A national estimate of the economic costs of asthma

Am J Respir Crit Care Med. 1997 Sep;156(3 Pt 1):787-93. doi: 10.1164/ajrccm.156.3.9611072.


This cost of illness analysis examines national cost and resource utilization by persons with asthma using a single, comprehensive data source, the 1987 National Medical Expenditure Survey. Direct medical expenditures included payments for ambulatory care visits, hospital outpatient services, hospital inpatient stays, emergency department visits, physician and facility payments, and prescribed medicines. Indirect medical costs included costs resulting from missed work or school and days with restricted activity at work. Point estimates and 95% confidence intervals (CI) were calculated and inflated to 1994 dollars. The total estimated cost was $5.8 billion (95% CI, $3.6 to $8 billion). The estimated direct expenditures were $5.1 billion (95% CI, $3.3 to $7.0 billion), and indirect expenditures were valued at $673 million (95% CI, $271 to $1,076 million). Hospitalization accounted for more than half of all expenditures. More than 80% of resources were used by 20% of the population (defined as 'high-cost patients'). The estimated annual per patient cost for those high-cost patients was $2,584, in contrast with $140 for the rest of the sample. Findings from this study indicate that future asthma research and intervention efforts directed at hospitalizations and high-cost patients could help to decrease health care resource use and provide cost savings.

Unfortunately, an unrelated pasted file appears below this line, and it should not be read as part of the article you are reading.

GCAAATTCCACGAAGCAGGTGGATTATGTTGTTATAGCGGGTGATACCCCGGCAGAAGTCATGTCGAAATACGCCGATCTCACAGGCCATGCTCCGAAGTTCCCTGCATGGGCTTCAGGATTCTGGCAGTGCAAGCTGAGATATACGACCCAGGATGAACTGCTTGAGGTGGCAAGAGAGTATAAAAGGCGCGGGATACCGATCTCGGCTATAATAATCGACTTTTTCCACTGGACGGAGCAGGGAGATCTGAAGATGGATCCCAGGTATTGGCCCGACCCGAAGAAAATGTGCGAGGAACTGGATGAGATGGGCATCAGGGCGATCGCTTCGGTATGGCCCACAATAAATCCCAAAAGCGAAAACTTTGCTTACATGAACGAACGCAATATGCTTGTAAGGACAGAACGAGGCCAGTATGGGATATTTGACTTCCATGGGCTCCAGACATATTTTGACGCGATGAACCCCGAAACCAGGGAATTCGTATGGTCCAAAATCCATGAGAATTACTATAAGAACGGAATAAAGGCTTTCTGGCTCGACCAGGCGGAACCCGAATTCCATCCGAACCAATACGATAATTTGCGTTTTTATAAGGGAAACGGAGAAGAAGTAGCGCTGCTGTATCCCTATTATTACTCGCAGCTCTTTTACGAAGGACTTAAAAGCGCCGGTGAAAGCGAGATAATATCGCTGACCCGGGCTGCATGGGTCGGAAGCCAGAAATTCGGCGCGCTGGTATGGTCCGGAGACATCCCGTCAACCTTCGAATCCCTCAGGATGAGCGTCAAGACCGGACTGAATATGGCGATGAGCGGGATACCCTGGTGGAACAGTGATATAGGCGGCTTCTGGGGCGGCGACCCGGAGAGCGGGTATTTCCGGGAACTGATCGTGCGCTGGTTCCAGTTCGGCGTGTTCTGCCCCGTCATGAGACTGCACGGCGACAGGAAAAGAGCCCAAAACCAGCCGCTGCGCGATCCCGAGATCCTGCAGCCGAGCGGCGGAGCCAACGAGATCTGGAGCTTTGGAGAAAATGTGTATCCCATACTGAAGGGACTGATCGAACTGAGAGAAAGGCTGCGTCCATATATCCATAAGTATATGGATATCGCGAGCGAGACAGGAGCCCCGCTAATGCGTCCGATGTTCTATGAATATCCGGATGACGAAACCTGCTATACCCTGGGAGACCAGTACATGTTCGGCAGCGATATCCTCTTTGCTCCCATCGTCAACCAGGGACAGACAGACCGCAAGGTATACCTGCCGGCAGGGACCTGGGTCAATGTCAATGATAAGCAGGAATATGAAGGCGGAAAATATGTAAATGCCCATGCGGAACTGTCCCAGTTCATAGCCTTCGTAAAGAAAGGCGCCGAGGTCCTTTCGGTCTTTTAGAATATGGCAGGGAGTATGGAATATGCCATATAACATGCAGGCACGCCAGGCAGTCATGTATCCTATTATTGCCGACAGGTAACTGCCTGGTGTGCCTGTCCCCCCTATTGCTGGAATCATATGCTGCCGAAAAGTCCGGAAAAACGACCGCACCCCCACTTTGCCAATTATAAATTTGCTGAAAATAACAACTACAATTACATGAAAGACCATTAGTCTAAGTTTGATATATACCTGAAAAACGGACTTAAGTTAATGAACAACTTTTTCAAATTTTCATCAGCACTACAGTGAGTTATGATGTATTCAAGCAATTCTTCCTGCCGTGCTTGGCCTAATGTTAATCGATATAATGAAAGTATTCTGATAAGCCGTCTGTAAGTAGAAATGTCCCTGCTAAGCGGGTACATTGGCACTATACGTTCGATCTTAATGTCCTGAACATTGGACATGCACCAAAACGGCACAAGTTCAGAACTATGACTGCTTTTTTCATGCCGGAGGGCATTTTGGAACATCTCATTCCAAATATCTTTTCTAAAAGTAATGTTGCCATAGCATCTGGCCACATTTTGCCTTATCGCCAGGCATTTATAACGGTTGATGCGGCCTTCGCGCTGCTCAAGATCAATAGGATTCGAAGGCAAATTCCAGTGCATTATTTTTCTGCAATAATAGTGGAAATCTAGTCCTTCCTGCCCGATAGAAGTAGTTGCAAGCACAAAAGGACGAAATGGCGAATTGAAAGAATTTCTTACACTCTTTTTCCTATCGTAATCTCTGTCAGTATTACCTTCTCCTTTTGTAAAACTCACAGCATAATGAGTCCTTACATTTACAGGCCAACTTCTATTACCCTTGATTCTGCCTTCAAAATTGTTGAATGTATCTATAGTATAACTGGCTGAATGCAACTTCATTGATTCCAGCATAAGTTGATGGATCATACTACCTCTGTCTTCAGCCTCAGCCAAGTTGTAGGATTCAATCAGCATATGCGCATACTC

Publication types

  • Research Support, Non-U.S. Gov't

MeSH terms

  • Absenteeism
  • Adolescent
  • Adult
  • Asthma / economics*
  • Asthma / epidemiology
  • Asthma / therapy
  • Child
  • Child, Preschool
  • Cost Savings
  • Cost of Illness*
  • Female
  • Health Care Costs
  • Health Care Surveys
  • Health Expenditures / statistics & numerical data*
  • Health Resources / economics
  • Health Resources / statistics & numerical data*
  • Humans
  • Infant
  • Male
  • Sensitivity and Specificity
  • United States / epidemiology